By Steve Fajen
Now more than ever before, clients want to know if they got what they paid for, if the return on their advertising investment was fair and that transactions were transparent.
There are essentially four touch-points an advertiser can measure and monitor to answer these questions.
- What they pay their agency and what they get in return
- What they pay the media and what they get in return
- The rollup of these two expressed as a return on investment, ie. sales and…
- The value of their stock
Simple Media Math
To simplify matters let’s suppose sales are $100 and that the advertiser spends $5 on media ($0.75 cents to their agencies). The S&P 500 tells us that the stock valuation would generally be $186. The point here is that we need to keep an eye on all four of these touch-points. For example, saving 10% on agency fees amounts to 7 ½ cents, which we know “doesn’t buy a helluva a lot” when compared with growing the $100 in sales by even 1% ($1 gain), and what that woud do to stock price. We are not implying that you shouldn’t be prudent about what you pay your agency. We are saying that you need to pay attention to the media spend and the ROI as well and consider all four in tandem. There essentially represent the shared goals of the CEO (stock price and sales), CMO (sales and media value) and CPO (media price and agency fees).
So taking these one at a time, here is what Drexler/Fajen & Partners (DFP) asks you to measure, monitor and improve your situation, because we specialize in media money management.
Media Money Management
1-Regarding agency fees, we essentially want you to know what it should cost an agency to run your business, how that varies from what you are currently paying them and how that compares with industry norms.
With our many years of agency experience, specialized knowledge of media and a robust database, we can fully examine how an agency determines what it costs them to run your business. A scope of work is essential to determine the agency’s staffing plan and resources, which in turn you and/or we can analyze the same way an agency does internally. We benchmark salaries for every job title in the industry and then temper those on a Full Time Equivalent (FTE) basis, as well as by level of experience and expertise. We also have industry benchmarks for agency overhead and profit, so all that can be aggregated into a number that reflects the most reasonable estimate as to what it costs your agency to run your business.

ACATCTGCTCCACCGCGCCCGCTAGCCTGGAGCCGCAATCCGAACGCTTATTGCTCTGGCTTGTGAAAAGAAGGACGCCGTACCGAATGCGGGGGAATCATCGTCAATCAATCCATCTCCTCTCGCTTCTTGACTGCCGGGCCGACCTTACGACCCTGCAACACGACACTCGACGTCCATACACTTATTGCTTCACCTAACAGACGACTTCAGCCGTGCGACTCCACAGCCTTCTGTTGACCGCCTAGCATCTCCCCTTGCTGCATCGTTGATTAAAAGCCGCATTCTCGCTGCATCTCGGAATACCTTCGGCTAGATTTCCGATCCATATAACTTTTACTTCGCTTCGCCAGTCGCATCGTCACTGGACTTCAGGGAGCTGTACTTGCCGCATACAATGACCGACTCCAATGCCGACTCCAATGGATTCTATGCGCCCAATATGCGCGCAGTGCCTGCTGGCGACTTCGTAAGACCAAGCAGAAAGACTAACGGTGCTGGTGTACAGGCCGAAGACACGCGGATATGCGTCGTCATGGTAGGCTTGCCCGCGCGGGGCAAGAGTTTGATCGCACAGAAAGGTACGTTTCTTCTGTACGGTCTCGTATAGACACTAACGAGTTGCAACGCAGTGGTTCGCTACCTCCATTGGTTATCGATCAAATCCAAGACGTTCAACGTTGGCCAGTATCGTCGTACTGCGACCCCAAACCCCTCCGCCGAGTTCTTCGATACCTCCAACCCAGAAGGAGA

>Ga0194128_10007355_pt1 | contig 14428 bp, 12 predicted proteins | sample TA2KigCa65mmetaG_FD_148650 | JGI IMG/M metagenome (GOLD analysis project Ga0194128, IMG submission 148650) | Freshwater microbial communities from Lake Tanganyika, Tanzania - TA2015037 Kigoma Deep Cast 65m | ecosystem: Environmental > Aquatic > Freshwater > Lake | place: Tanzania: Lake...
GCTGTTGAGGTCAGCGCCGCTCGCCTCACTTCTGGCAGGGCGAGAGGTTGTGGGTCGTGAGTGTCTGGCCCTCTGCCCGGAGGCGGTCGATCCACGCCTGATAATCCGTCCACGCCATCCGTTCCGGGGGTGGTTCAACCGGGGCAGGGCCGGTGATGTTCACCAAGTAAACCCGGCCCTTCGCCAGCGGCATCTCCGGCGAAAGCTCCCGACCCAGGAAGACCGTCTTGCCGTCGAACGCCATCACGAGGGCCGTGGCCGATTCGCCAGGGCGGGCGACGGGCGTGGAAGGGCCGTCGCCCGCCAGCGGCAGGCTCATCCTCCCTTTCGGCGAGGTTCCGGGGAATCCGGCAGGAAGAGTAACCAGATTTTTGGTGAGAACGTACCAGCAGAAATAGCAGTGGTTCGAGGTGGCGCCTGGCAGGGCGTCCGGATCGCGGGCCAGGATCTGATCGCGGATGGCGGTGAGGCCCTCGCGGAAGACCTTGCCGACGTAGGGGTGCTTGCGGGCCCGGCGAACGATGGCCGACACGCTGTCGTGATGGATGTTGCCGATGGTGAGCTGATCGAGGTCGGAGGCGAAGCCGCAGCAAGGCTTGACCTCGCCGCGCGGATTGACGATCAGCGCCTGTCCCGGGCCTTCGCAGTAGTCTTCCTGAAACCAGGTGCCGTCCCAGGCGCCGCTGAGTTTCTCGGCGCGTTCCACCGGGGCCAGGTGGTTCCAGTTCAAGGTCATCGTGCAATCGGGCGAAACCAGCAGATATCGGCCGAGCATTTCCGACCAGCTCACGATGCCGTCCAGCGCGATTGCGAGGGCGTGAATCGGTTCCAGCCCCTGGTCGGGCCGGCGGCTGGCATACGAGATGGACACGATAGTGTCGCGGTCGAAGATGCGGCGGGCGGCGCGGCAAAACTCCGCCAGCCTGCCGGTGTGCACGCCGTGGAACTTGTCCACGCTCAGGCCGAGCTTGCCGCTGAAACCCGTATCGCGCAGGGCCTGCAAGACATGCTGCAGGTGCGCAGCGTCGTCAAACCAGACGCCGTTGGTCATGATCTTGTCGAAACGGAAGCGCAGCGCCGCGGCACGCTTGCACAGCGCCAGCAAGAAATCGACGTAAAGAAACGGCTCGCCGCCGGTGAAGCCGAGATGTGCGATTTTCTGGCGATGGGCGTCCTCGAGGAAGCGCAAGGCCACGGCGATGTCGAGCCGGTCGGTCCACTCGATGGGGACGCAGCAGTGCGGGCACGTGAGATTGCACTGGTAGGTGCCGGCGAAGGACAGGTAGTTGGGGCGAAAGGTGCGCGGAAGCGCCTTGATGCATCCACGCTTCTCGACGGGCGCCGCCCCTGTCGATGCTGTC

2-Regarding media costs, we offer two kinds of assessments. The first is critical and should not be overlooked. That is a qualitative assessment, which examines and evaluates strategy as it relates to the development of a media plan and schedule. Industry sage Erwin Ephron once said that he “estimated that 35% of advertising is wasted because of mis-targeting and poor strategies.” It doesn’t matter how efficient the media buy is if it is predicated on the wrong strategy.
The second assessment tool is a media audit, which most major advertisers conduct on a periodic basis. This should measure what you spend and what you get in return in terms of working media. It does not overtly deal with the subject of rebates between media owners and the agency. More and more agencies have employed rebates because they feel that they have been squeezed by marketers who want more resources for less money. Since it is difficult to specifically “follow the money” trail”, we have interviewed several ex-employees of agencies and media outlets who have given us greater insight into the issue so we do have specific methods to help deal with the practice.
3 and 4 – Regarding return on investment and stock valuation, our approach is very practical. Sales, of course, are affected by a myriad of factors beyond advertising, not the least of which are price, promotion, distribution, competition, etc. However, these, like advertising are “drivers” of ROI, not the measure of ROI itself.
Advertising ROI can be most simply expressed as the advertising to sales ratio or A to S. These ratios vary by product, category, and then within category by timing, stage in a product’s life-cycle and budget. But A to S does have a history for each category so if your brand’s ROI (A:S ratio) is markedly different than the category, there is a reason for that, which you need to discover and deal with. Consequently, measuring ROI is not the same as measuring the drivers of ROI. Measuring ROI is pretty straight-forward. Adjusting the drivers may not be. Drexler/Fajen & Partners has worked with clients to model return on investment and help to define the elements that offer the best opportunity to increase yield. Likewise there are similar ways to model P to S ratios, relating stock price to sales.
Every client should have a disciplined approach to controlling these four major touchpoints, especially now, when the age of transparency is upon us.